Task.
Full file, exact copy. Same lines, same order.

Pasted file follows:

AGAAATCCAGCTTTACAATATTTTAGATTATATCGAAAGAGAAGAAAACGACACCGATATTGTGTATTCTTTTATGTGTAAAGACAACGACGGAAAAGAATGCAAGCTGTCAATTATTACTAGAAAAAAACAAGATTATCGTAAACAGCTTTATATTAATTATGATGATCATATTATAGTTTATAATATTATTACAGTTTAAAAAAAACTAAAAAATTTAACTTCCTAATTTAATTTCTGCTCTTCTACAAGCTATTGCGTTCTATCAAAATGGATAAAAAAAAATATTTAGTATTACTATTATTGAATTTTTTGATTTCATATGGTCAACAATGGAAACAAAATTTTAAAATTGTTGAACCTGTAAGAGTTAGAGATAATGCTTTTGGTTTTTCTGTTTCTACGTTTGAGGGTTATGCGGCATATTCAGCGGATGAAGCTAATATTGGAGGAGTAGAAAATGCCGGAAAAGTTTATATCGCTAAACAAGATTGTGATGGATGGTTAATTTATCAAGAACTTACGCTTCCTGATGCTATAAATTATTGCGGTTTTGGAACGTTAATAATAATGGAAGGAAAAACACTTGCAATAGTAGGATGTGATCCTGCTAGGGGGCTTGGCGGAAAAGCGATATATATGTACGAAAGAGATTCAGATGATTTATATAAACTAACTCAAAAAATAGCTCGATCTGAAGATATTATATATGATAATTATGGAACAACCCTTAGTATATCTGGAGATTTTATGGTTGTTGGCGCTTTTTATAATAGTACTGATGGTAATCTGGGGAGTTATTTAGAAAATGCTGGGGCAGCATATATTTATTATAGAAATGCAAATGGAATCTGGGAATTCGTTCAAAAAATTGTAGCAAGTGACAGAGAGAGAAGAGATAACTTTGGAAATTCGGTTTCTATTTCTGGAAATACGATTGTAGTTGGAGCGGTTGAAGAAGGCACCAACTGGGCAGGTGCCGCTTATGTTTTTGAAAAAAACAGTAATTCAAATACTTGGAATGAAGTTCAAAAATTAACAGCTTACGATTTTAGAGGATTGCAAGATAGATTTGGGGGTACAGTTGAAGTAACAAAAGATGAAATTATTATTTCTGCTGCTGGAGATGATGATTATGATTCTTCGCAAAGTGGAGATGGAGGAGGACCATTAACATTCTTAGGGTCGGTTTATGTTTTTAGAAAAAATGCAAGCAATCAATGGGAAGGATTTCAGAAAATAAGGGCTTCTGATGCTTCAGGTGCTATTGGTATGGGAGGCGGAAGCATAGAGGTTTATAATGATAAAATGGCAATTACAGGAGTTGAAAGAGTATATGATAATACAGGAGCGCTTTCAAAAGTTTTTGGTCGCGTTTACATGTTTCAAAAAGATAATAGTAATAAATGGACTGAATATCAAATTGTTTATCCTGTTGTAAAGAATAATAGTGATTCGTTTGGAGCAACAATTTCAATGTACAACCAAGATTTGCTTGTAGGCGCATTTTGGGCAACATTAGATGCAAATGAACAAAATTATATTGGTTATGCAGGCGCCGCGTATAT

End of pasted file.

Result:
AGAAATCCAGCTTTACAATATTTTAGATTATATCGAAAGAGAAGAAAACGACACCGATATTGTGTATTCTTTTATGTGTAAAGACAACGACGGAAAAGAATGCAAGCTGTCAATTATTACTAGAAAAAAACAAGATTATCGTAAACAGCTTTATATTAATTATGATGATCATATTATAGTTTATAATATTATTACAGTTTAAAAAAAACTAAAAAATTTAACTTCCTAATTTAATTTCTGCTCTTCTACAAGCTATTGCGTTCTATCAAAATGGATAAAAAAAAATATTTAGTATTACTATTATTGAATTTTTTGATTTCATATGGTCAACAATGGAAACAAAATTTTAAAATTGTTGAACCTGTAAGAGTTAGAGATAATGCTTTTGGTTTTTCTGTTTCTACGTTTGAGGGTTATGCGGCATATTCAGCGGATGAAGCTAATATTGGAGGAGTAGAAAATGCCGGAAAAGTTTATATCGCTAAACAAGATTGTGATGGATGGTTAATTTATCAAGAACTTACGCTTCCTGATGCTATAAATTATTGCGGTTTTGGAACGTTAATAATAATGGAAGGAAAAACACTTGCAATAGTAGGATGTGATCCTGCTAGGGGGCTTGGCGGAAAAGCGATATATATGTACGAAAGAGATTCAGATGATTTATATAAACTAACTCAAAAAATAGCTCGATCTGAAGATATTATATATGATAATTATGGAACAACCCTTAGTATATCTGGAGATTTTATGGTTGTTGGCGCTTTTTATAATAGTACTGATGGTAATCTGGGGAGTTATTTAGAAAATGCTGGGGCAGCATATATTTATTATAGAAATGCAAATGGAATCTGGGAATTCGTTCAAAAAATTGTAGCAAGTGACAGAGAGAGAAGAGATAACTTTGGAAATTCGGTTTCTATTTCTGGAAATACGATTGTAGTTGGAGCGGTTGAAGAAGGCACCAACTGGGCAGGTGCCGCTTATGTTTTTGAAAAAAACAGTAATTCAAATACTTGGAATGAAGTTCAAAAATTAACAGCTTACGATTTTAGAGGATTGCAAGATAGATTTGGGGGTACAGTTGAAGTAACAAAAGATGAAATTATTATTTCTGCTGCTGGAGATGATGATTATGATTCTTCGCAAAGTGGAGATGGAGGAGGACCATTAACATTCTTAGGGTCGGTTTATGTTTTTAGAAAAAATGCAAGCAATCAATGGGAAGGATTTCAGAAAATAAGGGCTTCTGATGCTTCAGGTGCTATTGGTATGGGAGGCGGAAGCATAGAGGTTTATAATGATAAAATGGCAATTACAGGAGTTGAAAGAGTATATGATAATACAGGAGCGCTTTCAAAAGTTTTTGGTCGCGTTTACATGTTTCAAAAAGATAATAGTAATAAATGGACTGAATATCAAATTGTTTATCCTGTTGTAAAGAATAATAGTGATTCGTTTGGAGCAACAATTTCAATGTACAACCAAGATTTGCTTGTAGGCGCATTTTGGGCAACATTAGATGCAAATGAACAAAATTATATTGGTTATGCAGGCGCCGCGTATAT